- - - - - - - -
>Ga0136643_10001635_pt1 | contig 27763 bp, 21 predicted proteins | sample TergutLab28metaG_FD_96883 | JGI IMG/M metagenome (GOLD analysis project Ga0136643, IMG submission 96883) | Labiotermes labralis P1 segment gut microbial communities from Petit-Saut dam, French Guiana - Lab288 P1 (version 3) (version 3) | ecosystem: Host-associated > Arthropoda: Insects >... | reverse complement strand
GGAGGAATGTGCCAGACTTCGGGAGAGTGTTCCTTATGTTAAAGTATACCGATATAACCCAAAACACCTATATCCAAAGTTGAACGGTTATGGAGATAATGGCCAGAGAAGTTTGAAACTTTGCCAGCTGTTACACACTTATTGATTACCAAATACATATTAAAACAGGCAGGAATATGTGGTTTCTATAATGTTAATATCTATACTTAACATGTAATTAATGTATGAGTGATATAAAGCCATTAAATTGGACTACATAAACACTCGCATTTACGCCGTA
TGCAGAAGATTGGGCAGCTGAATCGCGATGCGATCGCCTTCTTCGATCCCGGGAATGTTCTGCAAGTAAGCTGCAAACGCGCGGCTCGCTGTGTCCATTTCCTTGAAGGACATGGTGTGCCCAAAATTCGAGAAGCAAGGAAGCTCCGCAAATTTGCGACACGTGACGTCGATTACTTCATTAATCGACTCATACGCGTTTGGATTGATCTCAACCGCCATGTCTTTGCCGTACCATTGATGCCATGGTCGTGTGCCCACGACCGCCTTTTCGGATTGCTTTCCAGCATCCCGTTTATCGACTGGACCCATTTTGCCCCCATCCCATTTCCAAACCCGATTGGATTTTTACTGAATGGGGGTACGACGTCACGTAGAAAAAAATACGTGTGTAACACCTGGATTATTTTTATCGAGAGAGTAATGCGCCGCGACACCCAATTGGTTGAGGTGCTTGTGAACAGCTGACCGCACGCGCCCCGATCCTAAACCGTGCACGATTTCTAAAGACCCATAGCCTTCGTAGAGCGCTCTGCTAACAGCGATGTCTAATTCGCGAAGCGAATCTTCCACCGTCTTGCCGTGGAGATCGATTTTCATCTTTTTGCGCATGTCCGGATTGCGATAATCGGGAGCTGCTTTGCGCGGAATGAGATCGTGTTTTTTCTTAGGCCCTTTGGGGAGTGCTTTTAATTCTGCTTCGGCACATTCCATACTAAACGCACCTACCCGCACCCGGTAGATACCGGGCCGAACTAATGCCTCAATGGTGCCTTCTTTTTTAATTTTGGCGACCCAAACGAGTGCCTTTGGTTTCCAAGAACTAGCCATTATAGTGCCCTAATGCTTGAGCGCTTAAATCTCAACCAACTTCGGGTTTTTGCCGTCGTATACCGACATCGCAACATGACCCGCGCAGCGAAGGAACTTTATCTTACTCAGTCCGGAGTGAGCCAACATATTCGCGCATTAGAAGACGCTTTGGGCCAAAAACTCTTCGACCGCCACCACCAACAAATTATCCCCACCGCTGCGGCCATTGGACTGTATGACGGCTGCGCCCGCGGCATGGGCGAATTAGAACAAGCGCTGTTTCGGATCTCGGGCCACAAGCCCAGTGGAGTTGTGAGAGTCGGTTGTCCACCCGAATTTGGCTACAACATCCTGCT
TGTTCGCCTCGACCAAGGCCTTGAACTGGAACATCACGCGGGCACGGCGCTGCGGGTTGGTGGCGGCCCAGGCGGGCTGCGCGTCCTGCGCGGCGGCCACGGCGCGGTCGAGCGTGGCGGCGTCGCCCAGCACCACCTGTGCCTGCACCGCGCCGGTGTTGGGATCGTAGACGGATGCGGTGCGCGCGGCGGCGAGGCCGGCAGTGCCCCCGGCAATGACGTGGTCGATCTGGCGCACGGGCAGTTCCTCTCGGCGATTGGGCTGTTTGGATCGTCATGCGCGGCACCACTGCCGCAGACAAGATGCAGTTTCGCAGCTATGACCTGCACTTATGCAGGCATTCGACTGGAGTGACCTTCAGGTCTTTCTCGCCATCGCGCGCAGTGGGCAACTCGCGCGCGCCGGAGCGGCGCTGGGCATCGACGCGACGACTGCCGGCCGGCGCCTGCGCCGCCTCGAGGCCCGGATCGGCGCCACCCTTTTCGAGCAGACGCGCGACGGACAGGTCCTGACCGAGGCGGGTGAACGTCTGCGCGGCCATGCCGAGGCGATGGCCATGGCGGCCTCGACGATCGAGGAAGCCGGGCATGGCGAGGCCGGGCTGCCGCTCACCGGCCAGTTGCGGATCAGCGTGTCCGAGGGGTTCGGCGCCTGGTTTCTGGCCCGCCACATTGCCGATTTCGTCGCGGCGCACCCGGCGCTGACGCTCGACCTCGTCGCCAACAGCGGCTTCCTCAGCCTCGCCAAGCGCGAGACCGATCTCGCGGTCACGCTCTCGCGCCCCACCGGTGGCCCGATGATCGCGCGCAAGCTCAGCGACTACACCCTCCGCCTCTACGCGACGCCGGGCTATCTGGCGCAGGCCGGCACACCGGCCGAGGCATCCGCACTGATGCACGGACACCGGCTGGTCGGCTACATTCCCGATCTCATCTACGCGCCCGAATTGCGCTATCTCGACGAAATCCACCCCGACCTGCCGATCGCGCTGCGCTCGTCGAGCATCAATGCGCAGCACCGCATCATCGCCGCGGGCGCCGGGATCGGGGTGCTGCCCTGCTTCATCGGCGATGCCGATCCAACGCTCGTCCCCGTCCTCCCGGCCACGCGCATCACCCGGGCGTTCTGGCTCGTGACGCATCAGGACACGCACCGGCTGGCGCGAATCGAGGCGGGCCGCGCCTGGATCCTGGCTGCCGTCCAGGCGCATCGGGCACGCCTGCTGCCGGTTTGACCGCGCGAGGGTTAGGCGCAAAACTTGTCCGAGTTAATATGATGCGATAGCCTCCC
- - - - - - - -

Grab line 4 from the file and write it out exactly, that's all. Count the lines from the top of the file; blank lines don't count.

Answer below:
TGTTCGCCTCGACCAAGGCCTTGAACTGGAACATCACGCGGGCACGGCGCTGCGGGTTGGTGGCGGCCCAGGCGGGCTGCGCGTCCTGCGCGGCGGCCACGGCGCGGTCGAGCGTGGCGGCGTCGCCCAGCACCACCTGTGCCTGCACCGCGCCGGTGTTGGGATCGTAGACGGATGCGGTGCGCGCGGCGGCGAGGCCGGCAGTGCCCCCGGCAATGACGTGGTCGATCTGGCGCACGGGCAGTTCCTCTCGGCGATTGGGCTGTTTGGATCGTCATGCGCGGCACCACTGCCGCAGACAAGATGCAGTTTCGCAGCTATGACCTGCACTTATGCAGGCATTCGACTGGAGTGACCTTCAGGTCTTTCTCGCCATCGCGCGCAGTGGGCAACTCGCGCGCGCCGGAGCGGCGCTGGGCATCGACGCGACGACTGCCGGCCGGCGCCTGCGCCGCCTCGAGGCCCGGATCGGCGCCACCCTTTTCGAGCAGACGCGCGACGGACAGGTCCTGACCGAGGCGGGTGAACGTCTGCGCGGCCATGCCGAGGCGATGGCCATGGCGGCCTCGACGATCGAGGAAGCCGGGCATGGCGAGGCCGGGCTGCCGCTCACCGGCCAGTTGCGGATCAGCGTGTCCGAGGGGTTCGGCGCCTGGTTTCTGGCCCGCCACATTGCCGATTTCGTCGCGGCGCACCCGGCGCTGACGCTCGACCTCGTCGCCAACAGCGGCTTCCTCAGCCTCGCCAAGCGCGAGACCGATCTCGCGGTCACGCTCTCGCGCCCCACCGGTGGCCCGATGATCGCGCGCAAGCTCAGCGACTACACCCTCCGCCTCTACGCGACGCCGGGCTATCTGGCGCAGGCCGGCACACCGGCCGAGGCATCCGCACTGATGCACGGACACCGGCTGGTCGGCTACATTCCCGATCTCATCTACGCGCCCGAATTGCGCTATCTCGACGAAATCCACCCCGACCTGCCGATCGCGCTGCGCTCGTCGAGCATCAATGCGCAGCACCGCATCATCGCCGCGGGCGCCGGGATCGGGGTGCTGCCCTGCTTCATCGGCGATGCCGATCCAACGCTCGTCCCCGTCCTCCCGGCCACGCGCATCACCCGGGCGTTCTGGCTCGTGACGCATCAGGACACGCACCGGCTGGCGCGAATCGAGGCGGGCCGCGCCTGGATCCTGGCTGCCGTCCAGGCGCATCGGGCACGCCTGCTGCCGGTTTGACCGCGCGAGGGTTAGGCGCAAAACTTGTCCGAGTTAATATGATGCGATAGCCTCCC